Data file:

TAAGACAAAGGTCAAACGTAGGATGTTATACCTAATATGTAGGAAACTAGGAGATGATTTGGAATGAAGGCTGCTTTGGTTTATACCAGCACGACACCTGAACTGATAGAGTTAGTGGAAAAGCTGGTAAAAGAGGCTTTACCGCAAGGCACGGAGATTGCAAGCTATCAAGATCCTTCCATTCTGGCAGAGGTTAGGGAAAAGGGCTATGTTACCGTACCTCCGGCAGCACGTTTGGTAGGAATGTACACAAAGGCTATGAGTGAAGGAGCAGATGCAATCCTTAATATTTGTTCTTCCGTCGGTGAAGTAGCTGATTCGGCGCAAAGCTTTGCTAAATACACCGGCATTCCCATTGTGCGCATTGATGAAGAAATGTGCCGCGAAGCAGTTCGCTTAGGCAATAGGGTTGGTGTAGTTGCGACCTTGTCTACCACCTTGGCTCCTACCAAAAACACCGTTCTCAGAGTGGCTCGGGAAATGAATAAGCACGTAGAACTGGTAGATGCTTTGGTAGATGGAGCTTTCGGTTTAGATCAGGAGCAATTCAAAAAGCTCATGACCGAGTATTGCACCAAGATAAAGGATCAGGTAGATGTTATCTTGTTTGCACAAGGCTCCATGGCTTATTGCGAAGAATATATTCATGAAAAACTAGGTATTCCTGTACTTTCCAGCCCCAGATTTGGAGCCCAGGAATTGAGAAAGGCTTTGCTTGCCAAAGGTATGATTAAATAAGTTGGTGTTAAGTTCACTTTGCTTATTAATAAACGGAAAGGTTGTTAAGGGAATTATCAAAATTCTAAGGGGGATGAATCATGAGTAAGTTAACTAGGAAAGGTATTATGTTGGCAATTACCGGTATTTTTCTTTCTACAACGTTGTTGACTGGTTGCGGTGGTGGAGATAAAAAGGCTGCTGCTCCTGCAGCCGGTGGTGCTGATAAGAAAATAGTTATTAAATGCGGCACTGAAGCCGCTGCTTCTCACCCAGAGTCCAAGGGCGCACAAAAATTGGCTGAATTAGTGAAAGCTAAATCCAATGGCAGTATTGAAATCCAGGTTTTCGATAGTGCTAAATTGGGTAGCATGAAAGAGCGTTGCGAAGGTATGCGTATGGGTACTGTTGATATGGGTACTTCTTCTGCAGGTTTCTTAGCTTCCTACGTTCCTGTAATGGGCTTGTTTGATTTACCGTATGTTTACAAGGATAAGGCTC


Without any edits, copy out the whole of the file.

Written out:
TAAGACAAAGGTCAAACGTAGGATGTTATACCTAATATGTAGGAAACTAGGAGATGATTTGGAATGAAGGCTGCTTTGGTTTATACCAGCACGACACCTGAACTGATAGAGTTAGTGGAAAAGCTGGTAAAAGAGGCTTTACCGCAAGGCACGGAGATTGCAAGCTATCAAGATCCTTCCATTCTGGCAGAGGTTAGGGAAAAGGGCTATGTTACCGTACCTCCGGCAGCACGTTTGGTAGGAATGTACACAAAGGCTATGAGTGAAGGAGCAGATGCAATCCTTAATATTTGTTCTTCCGTCGGTGAAGTAGCTGATTCGGCGCAAAGCTTTGCTAAATACACCGGCATTCCCATTGTGCGCATTGATGAAGAAATGTGCCGCGAAGCAGTTCGCTTAGGCAATAGGGTTGGTGTAGTTGCGACCTTGTCTACCACCTTGGCTCCTACCAAAAACACCGTTCTCAGAGTGGCTCGGGAAATGAATAAGCACGTAGAACTGGTAGATGCTTTGGTAGATGGAGCTTTCGGTTTAGATCAGGAGCAATTCAAAAAGCTCATGACCGAGTATTGCACCAAGATAAAGGATCAGGTAGATGTTATCTTGTTTGCACAAGGCTCCATGGCTTATTGCGAAGAATATATTCATGAAAAACTAGGTATTCCTGTACTTTCCAGCCCCAGATTTGGAGCCCAGGAATTGAGAAAGGCTTTGCTTGCCAAAGGTATGATTAAATAAGTTGGTGTTAAGTTCACTTTGCTTATTAATAAACGGAAAGGTTGTTAAGGGAATTATCAAAATTCTAAGGGGGATGAATCATGAGTAAGTTAACTAGGAAAGGTATTATGTTGGCAATTACCGGTATTTTTCTTTCTACAACGTTGTTGACTGGTTGCGGTGGTGGAGATAAAAAGGCTGCTGCTCCTGCAGCCGGTGGTGCTGATAAGAAAATAGTTATTAAATGCGGCACTGAAGCCGCTGCTTCTCACCCAGAGTCCAAGGGCGCACAAAAATTGGCTGAATTAGTGAAAGCTAAATCCAATGGCAGTATTGAAATCCAGGTTTTCGATAGTGCTAAATTGGGTAGCATGAAAGAGCGTTGCGAAGGTATGCGTATGGGTACTGTTGATATGGGTACTTCTTCTGCAGGTTTCTTAGCTTCCTACGTTCCTGTAATGGGCTTGTTTGATTTACCGTATGTTTACAAGGATAAGGCTC